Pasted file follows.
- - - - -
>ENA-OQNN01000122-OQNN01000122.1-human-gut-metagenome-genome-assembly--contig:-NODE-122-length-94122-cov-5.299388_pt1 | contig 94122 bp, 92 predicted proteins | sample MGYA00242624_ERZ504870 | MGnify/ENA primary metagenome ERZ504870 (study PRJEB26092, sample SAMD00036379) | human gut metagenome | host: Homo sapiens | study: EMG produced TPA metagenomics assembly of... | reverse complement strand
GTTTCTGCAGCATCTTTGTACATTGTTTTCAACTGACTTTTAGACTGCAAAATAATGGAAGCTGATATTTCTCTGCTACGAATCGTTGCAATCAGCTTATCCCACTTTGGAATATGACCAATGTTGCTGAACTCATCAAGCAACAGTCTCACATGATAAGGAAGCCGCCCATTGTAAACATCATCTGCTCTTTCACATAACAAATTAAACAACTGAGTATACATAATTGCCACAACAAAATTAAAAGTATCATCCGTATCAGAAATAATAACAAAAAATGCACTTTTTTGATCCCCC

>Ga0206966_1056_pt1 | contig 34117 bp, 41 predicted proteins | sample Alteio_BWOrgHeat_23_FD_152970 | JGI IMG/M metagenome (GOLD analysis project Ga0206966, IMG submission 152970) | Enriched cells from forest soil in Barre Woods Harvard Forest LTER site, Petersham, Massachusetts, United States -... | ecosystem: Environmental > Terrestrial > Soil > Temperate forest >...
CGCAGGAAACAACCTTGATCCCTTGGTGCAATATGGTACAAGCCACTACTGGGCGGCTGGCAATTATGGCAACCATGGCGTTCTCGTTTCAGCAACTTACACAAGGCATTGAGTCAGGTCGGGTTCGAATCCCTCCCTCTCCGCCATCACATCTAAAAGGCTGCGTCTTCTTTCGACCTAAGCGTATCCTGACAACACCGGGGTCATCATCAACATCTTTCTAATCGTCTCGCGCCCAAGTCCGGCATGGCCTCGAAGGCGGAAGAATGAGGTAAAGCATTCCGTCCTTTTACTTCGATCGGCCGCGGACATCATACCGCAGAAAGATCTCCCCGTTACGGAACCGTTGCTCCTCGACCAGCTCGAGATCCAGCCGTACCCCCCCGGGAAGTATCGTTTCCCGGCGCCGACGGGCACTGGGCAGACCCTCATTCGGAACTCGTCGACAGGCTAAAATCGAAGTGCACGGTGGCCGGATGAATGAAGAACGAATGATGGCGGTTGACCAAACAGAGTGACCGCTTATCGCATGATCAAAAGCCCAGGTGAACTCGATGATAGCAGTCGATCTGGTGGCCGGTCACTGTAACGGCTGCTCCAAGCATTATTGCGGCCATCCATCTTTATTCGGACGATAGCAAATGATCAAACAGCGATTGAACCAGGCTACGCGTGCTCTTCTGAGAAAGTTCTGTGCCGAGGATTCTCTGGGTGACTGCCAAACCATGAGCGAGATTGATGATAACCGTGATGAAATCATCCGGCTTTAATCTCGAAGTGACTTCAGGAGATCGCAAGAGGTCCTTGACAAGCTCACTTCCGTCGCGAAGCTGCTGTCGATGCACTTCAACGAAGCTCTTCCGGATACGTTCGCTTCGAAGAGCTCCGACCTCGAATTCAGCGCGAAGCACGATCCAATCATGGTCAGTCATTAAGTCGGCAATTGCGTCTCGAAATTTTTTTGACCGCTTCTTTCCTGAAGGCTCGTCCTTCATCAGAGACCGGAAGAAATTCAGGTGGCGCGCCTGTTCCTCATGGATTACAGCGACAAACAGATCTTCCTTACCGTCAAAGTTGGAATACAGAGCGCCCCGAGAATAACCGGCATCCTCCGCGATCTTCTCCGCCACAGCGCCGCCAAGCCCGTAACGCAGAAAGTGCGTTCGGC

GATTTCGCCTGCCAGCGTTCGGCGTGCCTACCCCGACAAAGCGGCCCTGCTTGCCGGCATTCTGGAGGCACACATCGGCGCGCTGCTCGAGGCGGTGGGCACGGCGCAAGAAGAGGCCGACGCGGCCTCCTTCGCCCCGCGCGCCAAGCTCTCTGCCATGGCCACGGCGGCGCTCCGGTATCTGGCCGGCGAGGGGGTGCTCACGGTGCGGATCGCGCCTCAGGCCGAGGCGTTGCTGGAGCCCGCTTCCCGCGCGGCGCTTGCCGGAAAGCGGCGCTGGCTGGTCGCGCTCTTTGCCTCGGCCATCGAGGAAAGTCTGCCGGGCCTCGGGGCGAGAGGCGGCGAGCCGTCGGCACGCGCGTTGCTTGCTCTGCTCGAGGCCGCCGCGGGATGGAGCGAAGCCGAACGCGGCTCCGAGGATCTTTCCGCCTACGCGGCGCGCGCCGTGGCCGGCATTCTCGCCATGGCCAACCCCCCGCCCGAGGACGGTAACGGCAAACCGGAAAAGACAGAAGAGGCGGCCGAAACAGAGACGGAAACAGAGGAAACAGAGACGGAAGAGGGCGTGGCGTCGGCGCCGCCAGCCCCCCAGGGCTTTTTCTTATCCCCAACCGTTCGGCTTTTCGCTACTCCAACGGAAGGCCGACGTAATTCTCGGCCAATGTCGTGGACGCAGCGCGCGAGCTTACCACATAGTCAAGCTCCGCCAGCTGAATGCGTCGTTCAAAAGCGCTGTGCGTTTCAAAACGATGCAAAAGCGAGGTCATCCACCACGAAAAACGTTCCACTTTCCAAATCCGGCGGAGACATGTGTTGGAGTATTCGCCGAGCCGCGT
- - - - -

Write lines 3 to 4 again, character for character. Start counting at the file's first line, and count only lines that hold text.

>Ga0206966_1056_pt1 | contig 34117 bp, 41 predicted proteins | sample Alteio_BWOrgHeat_23_FD_152970 | JGI IMG/M metagenome (GOLD analysis project Ga0206966, IMG submission 152970) | Enriched cells from forest soil in Barre Woods Harvard Forest LTER site, Petersham, Massachusetts, United States -... | ecosystem: Environmental > Terrestrial > Soil > Temperate forest >...
CGCAGGAAACAACCTTGATCCCTTGGTGCAATATGGTACAAGCCACTACTGGGCGGCTGGCAATTATGGCAACCATGGCGTTCTCGTTTCAGCAACTTACACAAGGCATTGAGTCAGGTCGGGTTCGAATCCCTCCCTCTCCGCCATCACATCTAAAAGGCTGCGTCTTCTTTCGACCTAAGCGTATCCTGACAACACCGGGGTCATCATCAACATCTTTCTAATCGTCTCGCGCCCAAGTCCGGCATGGCCTCGAAGGCGGAAGAATGAGGTAAAGCATTCCGTCCTTTTACTTCGATCGGCCGCGGACATCATACCGCAGAAAGATCTCCCCGTTACGGAACCGTTGCTCCTCGACCAGCTCGAGATCCAGCCGTACCCCCCCGGGAAGTATCGTTTCCCGGCGCCGACGGGCACTGGGCAGACCCTCATTCGGAACTCGTCGACAGGCTAAAATCGAAGTGCACGGTGGCCGGATGAATGAAGAACGAATGATGGCGGTTGACCAAACAGAGTGACCGCTTATCGCATGATCAAAAGCCCAGGTGAACTCGATGATAGCAGTCGATCTGGTGGCCGGTCACTGTAACGGCTGCTCCAAGCATTATTGCGGCCATCCATCTTTATTCGGACGATAGCAAATGATCAAACAGCGATTGAACCAGGCTACGCGTGCTCTTCTGAGAAAGTTCTGTGCCGAGGATTCTCTGGGTGACTGCCAAACCATGAGCGAGATTGATGATAACCGTGATGAAATCATCCGGCTTTAATCTCGAAGTGACTTCAGGAGATCGCAAGAGGTCCTTGACAAGCTCACTTCCGTCGCGAAGCTGCTGTCGATGCACTTCAACGAAGCTCTTCCGGATACGTTCGCTTCGAAGAGCTCCGACCTCGAATTCAGCGCGAAGCACGATCCAATCATGGTCAGTCATTAAGTCGGCAATTGCGTCTCGAAATTTTTTTGACCGCTTCTTTCCTGAAGGCTCGTCCTTCATCAGAGACCGGAAGAAATTCAGGTGGCGCGCCTGTTCCTCATGGATTACAGCGACAAACAGATCTTCCTTACCGTCAAAGTTGGAATACAGAGCGCCCCGAGAATAACCGGCATCCTCCGCGATCTTCTCCGCCACAGCGCCGCCAAGCCCGTAACGCAGAAAGTGCGTTCGGC